My romance with Latina music didn’t begin in earnest until my move to Honduras in 2008. The tracks in this collection were recorded in various places at various times, but all brought together by the willing participation of some very fine musicians and technology that was unimaginable when I first started playing the flute in 1969.
Astor Piazzolla’s place in Latin music cannot be overestimated. Born to an Italian family in Argentina, raised in New York City, studied in Paris, and achieved initial success in Italy. When the matriarch of composers Nadia Boulanger suggested he focus on the tango, he took it to heart and turned it into a high art form. Milonga Picaresque is performed by many and various combos, Libertango is his most iconic tune, while Histoire de Tango has become standard repertoire for flute and guitar duos.
Modinha is a charming vignette I couldn’t resist including, while the “Aria” from Bachianas Brasileiras #5 is as haunting a tune as ever came out of South America. Like Piazzolla, Villa-Lobos was European trained and had one foot on either continent.
Eldin Burton’s Fandango, Ravel’s Bolero and the Carmen Fantasy are classical pieces I have adapted for this recording, while the flute part to Soaring was written over Fernando Sor’s Study #19 in Bb on a dare.
Jorge Mejía is conductor and artistic director of the Orquesta Filarmonica de Honduras, but this pop romantic piece Una Vez Mas Adios dates back to his student days in Berlin in 1988 and was written for a fleeting attraction.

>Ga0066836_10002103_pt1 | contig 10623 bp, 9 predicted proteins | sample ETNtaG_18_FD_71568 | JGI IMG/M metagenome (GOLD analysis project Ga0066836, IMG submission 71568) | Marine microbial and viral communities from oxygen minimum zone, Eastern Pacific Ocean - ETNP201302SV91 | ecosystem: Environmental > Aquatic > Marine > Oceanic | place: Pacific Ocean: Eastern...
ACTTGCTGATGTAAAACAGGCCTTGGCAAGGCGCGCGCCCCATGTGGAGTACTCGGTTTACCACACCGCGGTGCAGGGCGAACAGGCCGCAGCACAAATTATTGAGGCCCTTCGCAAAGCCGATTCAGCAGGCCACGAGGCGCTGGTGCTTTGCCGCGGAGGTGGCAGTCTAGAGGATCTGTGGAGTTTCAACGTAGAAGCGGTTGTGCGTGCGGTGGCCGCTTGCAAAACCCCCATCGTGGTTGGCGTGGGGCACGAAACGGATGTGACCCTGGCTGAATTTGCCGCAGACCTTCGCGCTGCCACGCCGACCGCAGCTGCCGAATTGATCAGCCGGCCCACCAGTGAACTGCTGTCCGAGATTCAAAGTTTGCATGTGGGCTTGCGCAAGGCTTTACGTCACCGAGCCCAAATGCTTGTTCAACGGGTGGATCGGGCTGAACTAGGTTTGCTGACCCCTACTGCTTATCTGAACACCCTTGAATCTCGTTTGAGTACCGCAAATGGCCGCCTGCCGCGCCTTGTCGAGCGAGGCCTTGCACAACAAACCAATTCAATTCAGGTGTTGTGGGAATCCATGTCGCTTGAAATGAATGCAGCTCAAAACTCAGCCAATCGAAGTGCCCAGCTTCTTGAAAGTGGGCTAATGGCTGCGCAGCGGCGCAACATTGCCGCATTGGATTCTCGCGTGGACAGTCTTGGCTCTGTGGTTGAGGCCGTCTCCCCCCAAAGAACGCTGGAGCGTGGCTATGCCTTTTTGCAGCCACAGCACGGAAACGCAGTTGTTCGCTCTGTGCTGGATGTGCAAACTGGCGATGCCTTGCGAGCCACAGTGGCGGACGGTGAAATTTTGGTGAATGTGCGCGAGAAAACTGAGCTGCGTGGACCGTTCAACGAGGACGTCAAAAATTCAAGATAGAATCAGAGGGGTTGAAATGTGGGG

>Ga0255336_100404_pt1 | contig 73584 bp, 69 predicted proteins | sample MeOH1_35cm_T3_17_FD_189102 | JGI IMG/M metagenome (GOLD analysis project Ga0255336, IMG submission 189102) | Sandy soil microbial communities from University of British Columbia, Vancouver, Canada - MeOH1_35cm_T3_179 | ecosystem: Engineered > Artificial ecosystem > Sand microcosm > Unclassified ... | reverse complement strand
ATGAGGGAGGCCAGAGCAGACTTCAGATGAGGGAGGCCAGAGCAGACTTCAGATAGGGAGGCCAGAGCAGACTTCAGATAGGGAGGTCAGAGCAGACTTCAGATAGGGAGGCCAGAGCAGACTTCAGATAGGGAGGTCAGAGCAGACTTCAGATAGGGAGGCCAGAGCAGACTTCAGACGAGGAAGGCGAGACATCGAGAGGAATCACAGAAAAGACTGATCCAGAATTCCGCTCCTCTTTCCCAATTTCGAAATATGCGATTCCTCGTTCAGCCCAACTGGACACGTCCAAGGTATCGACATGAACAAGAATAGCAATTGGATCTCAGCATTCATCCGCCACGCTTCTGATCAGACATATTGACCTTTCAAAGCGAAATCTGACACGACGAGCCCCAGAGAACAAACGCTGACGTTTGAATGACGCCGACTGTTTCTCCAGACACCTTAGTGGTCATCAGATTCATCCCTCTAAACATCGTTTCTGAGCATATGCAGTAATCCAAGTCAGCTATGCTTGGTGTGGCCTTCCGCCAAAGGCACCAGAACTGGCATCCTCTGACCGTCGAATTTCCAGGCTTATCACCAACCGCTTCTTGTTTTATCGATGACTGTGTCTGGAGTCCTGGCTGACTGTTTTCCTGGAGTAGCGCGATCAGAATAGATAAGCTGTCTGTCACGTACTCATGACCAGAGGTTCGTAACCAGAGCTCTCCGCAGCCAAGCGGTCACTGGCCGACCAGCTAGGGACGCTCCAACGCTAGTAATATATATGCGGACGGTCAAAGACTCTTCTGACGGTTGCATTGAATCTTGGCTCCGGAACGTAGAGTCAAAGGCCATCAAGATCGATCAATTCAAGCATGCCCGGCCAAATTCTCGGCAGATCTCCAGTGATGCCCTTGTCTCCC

Roumania’s musical culture is Balkan and Eastern European, but its language is Latinate and the inclusion Dinicu’s Hora Staccato on this album is in memory of my father, who would play a cassette recording of a live performance of mine to every visitor to the house in the 1970s.
Pieces in popular style, El Manisero “The Peanut Vendor” is based on a Cuban street seller’s refrain, while Paçoca a Brazilian choro.
Among the folkloric pieces, El Condor Pasa has achieved longstanding international fame, Luna de Xelajú is the reportedly the most performed song in Central America, while Vasija de Barro is a national incantation of Ecuador. We end the album with this archival track that was rescued from a home cassette tape that nevertheless still has some magic.
released December 29, 2014
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